Legislation on cybercrime in Lithuania: development and legal gaps in comparison with the convention on cybercrime.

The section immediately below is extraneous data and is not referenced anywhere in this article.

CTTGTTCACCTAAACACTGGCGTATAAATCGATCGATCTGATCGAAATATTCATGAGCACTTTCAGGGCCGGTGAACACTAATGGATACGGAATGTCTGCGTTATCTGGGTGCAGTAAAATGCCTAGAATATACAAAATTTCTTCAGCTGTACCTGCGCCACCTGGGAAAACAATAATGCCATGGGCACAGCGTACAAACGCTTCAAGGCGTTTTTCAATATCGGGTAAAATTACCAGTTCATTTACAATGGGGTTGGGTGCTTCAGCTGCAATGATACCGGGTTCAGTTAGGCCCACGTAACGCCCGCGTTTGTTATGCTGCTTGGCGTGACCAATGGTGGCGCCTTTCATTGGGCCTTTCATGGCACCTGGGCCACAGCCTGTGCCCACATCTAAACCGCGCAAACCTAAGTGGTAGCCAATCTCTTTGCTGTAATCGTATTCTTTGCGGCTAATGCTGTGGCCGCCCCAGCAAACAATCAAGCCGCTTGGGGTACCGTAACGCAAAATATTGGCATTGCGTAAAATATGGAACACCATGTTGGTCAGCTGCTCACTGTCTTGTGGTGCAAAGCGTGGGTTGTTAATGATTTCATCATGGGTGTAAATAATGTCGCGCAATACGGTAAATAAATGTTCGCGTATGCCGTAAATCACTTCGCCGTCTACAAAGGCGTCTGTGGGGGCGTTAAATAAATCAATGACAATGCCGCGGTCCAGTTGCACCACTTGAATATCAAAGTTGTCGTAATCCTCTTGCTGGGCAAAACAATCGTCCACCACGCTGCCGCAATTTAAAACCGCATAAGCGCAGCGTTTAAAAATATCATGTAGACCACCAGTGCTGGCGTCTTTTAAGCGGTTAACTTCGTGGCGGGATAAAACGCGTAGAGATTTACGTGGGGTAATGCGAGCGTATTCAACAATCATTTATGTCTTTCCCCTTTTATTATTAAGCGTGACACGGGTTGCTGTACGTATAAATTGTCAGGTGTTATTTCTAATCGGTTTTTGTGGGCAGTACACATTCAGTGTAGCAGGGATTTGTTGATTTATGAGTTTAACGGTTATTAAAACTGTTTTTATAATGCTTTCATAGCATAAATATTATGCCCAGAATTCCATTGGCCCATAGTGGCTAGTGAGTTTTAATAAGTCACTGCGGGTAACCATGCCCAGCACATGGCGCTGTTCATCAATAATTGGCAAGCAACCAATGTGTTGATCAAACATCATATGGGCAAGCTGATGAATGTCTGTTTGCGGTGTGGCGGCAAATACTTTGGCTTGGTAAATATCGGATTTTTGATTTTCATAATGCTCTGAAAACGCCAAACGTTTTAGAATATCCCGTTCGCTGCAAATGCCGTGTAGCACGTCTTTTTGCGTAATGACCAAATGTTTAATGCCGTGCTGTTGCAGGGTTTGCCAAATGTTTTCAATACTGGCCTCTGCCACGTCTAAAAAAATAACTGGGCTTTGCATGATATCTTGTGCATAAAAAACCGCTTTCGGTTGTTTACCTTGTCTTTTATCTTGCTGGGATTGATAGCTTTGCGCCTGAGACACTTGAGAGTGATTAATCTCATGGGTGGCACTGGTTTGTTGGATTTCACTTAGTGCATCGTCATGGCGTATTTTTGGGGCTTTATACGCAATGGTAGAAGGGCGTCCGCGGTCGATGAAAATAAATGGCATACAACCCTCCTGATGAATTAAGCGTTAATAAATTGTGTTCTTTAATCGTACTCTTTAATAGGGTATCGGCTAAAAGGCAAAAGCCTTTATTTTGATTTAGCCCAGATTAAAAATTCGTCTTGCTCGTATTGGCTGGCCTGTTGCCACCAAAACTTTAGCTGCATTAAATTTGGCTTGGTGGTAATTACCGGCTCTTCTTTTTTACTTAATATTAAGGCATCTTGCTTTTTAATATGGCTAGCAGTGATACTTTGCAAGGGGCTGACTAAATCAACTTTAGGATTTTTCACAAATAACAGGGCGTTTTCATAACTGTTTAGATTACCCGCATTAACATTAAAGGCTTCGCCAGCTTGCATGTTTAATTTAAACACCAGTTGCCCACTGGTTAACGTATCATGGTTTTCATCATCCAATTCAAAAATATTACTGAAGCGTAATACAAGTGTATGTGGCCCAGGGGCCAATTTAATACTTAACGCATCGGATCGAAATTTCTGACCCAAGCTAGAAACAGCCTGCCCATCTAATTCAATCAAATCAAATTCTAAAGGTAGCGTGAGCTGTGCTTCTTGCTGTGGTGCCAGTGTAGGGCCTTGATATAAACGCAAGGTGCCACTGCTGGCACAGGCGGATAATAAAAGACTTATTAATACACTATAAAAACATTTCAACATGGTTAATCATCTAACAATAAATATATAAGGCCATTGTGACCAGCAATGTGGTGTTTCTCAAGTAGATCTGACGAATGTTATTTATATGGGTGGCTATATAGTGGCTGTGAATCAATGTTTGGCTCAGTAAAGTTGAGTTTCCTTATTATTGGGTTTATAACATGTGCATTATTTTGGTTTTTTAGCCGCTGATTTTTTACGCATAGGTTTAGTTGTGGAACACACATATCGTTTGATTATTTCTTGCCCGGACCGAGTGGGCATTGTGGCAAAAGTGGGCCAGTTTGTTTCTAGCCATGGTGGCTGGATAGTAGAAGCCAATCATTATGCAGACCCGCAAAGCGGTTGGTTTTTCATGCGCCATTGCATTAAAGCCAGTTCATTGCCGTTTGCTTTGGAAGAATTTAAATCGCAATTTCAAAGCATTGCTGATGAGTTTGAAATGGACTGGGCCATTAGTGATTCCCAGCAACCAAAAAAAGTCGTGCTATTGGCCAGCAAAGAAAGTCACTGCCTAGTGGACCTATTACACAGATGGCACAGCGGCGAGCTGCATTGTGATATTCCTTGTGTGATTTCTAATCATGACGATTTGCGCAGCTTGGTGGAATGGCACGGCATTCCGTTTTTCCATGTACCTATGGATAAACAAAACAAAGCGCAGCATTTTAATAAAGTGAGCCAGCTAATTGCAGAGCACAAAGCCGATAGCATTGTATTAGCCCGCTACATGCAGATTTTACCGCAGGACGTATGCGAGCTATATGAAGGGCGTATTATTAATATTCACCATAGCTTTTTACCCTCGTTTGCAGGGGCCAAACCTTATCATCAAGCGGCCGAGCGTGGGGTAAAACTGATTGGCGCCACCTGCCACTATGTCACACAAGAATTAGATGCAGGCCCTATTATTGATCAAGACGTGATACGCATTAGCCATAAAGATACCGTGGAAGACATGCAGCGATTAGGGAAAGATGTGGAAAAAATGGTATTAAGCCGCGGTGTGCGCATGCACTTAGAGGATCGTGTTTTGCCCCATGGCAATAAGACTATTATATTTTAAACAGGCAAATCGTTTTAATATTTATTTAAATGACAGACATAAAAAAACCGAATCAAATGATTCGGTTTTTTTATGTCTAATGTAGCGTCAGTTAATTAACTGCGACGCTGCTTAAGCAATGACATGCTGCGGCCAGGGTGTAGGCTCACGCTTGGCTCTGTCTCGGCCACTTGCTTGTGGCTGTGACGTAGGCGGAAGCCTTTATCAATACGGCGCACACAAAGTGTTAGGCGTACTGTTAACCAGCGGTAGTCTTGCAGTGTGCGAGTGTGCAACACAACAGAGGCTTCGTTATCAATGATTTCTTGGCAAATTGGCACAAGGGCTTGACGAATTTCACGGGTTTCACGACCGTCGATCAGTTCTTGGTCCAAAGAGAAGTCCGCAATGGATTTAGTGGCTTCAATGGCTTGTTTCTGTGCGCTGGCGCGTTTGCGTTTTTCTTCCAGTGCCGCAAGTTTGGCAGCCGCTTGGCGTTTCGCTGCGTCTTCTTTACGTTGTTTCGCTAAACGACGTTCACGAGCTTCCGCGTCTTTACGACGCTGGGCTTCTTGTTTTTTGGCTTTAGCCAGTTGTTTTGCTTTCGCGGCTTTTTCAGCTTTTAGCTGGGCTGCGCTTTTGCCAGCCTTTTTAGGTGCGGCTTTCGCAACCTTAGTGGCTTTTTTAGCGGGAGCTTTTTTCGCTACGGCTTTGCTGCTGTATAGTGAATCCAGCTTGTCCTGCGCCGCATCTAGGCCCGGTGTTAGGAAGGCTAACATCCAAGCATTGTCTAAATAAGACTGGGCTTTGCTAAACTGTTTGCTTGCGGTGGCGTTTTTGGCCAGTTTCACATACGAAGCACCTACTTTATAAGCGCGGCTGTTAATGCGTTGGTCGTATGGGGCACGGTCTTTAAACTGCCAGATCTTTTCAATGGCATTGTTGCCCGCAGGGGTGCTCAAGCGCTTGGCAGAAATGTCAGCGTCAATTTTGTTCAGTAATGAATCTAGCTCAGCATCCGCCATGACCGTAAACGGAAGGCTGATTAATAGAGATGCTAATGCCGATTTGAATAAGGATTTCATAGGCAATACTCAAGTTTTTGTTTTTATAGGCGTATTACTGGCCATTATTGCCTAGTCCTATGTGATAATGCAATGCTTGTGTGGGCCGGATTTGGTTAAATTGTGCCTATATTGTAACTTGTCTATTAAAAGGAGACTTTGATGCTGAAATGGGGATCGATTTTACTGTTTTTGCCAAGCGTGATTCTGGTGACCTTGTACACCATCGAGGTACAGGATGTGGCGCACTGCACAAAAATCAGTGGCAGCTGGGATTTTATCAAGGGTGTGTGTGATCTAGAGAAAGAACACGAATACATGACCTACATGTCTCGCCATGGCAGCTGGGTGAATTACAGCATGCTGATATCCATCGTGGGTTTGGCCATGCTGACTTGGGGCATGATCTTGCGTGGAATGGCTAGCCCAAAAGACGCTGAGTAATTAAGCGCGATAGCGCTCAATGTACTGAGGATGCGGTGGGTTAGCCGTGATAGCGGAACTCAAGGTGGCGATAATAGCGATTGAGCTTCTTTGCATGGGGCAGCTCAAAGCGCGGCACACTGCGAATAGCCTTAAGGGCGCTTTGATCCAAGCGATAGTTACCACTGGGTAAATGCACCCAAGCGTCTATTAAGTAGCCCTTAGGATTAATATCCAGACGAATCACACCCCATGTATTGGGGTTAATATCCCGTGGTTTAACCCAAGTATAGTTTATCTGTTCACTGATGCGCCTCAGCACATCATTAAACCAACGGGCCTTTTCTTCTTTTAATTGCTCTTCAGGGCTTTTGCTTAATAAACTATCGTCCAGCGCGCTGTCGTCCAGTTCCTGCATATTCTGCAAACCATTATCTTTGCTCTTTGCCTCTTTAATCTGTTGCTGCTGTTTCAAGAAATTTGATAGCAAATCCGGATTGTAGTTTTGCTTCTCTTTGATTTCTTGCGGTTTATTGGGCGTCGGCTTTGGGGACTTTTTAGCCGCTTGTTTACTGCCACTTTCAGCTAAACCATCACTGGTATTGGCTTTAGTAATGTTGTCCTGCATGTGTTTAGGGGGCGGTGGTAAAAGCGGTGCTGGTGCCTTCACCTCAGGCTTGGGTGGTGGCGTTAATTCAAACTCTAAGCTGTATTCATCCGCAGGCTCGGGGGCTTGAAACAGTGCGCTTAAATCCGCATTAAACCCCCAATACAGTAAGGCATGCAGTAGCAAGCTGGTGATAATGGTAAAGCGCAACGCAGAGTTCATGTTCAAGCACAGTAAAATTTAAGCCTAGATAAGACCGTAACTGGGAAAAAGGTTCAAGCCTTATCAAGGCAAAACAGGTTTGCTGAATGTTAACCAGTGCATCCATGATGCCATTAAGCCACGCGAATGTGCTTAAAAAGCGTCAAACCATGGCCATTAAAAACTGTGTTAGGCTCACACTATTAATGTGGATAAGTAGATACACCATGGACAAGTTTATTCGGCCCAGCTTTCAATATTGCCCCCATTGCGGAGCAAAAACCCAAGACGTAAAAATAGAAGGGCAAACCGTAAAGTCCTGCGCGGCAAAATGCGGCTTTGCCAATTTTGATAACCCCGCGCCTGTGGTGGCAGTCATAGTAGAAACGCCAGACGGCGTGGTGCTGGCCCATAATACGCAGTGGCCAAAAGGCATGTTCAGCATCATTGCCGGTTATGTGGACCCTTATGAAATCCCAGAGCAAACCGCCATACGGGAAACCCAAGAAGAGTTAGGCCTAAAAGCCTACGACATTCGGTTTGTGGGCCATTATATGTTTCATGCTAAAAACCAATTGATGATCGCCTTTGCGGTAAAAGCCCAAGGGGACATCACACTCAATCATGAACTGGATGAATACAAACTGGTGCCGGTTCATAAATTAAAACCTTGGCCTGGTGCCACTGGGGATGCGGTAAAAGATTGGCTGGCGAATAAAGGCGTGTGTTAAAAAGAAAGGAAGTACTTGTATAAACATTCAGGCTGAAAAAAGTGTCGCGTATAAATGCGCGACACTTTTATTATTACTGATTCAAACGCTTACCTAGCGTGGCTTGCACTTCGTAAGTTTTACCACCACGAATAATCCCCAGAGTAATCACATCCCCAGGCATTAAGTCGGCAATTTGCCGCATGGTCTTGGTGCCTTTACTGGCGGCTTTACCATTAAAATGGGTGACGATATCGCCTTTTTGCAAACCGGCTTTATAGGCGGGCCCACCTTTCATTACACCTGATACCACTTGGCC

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The Convention on Cybercrime (the Convention) adopted in the framework of the Council of Europe is the main international legislative tool in the fight against cybercrime. It is the first international treaty on crimes committed via the Internet and other computer networks, dealing particularly with infringements of copyright, computer-related fraud, child pornography and violations of network security. Lithuania is among its signatory states, therefore, the provisions of the Convention have become binding on its legislator, obliging it to take all necessary measures to harmonize national legal acts with the framework set out therein. The Criminal Code of the Republic of Lithuania (the CC) in force is the legal act establishing liability for criminal offences known as computer crimes and Internet crimes. Although the legislator of Lithuania had been combating cybercrimes since as early as 1994 by means of the amendments to the Soviet era Criminal Code of 1961, a significant effort was required to transpose the requirements of the Convention into the Lithuanian law, starting from the year 2007. The end result was not always as expected, leaving several serious gaps in the field of criminalization, which are thoroughly addressed in the article. In particular, this article deals with the topic of computer-related crimes and the legal approaches related to substantive criminal law of the Republic of Lithuania. The study is based on a comparative legal analysis of the Lithuanian CC and the Convention.
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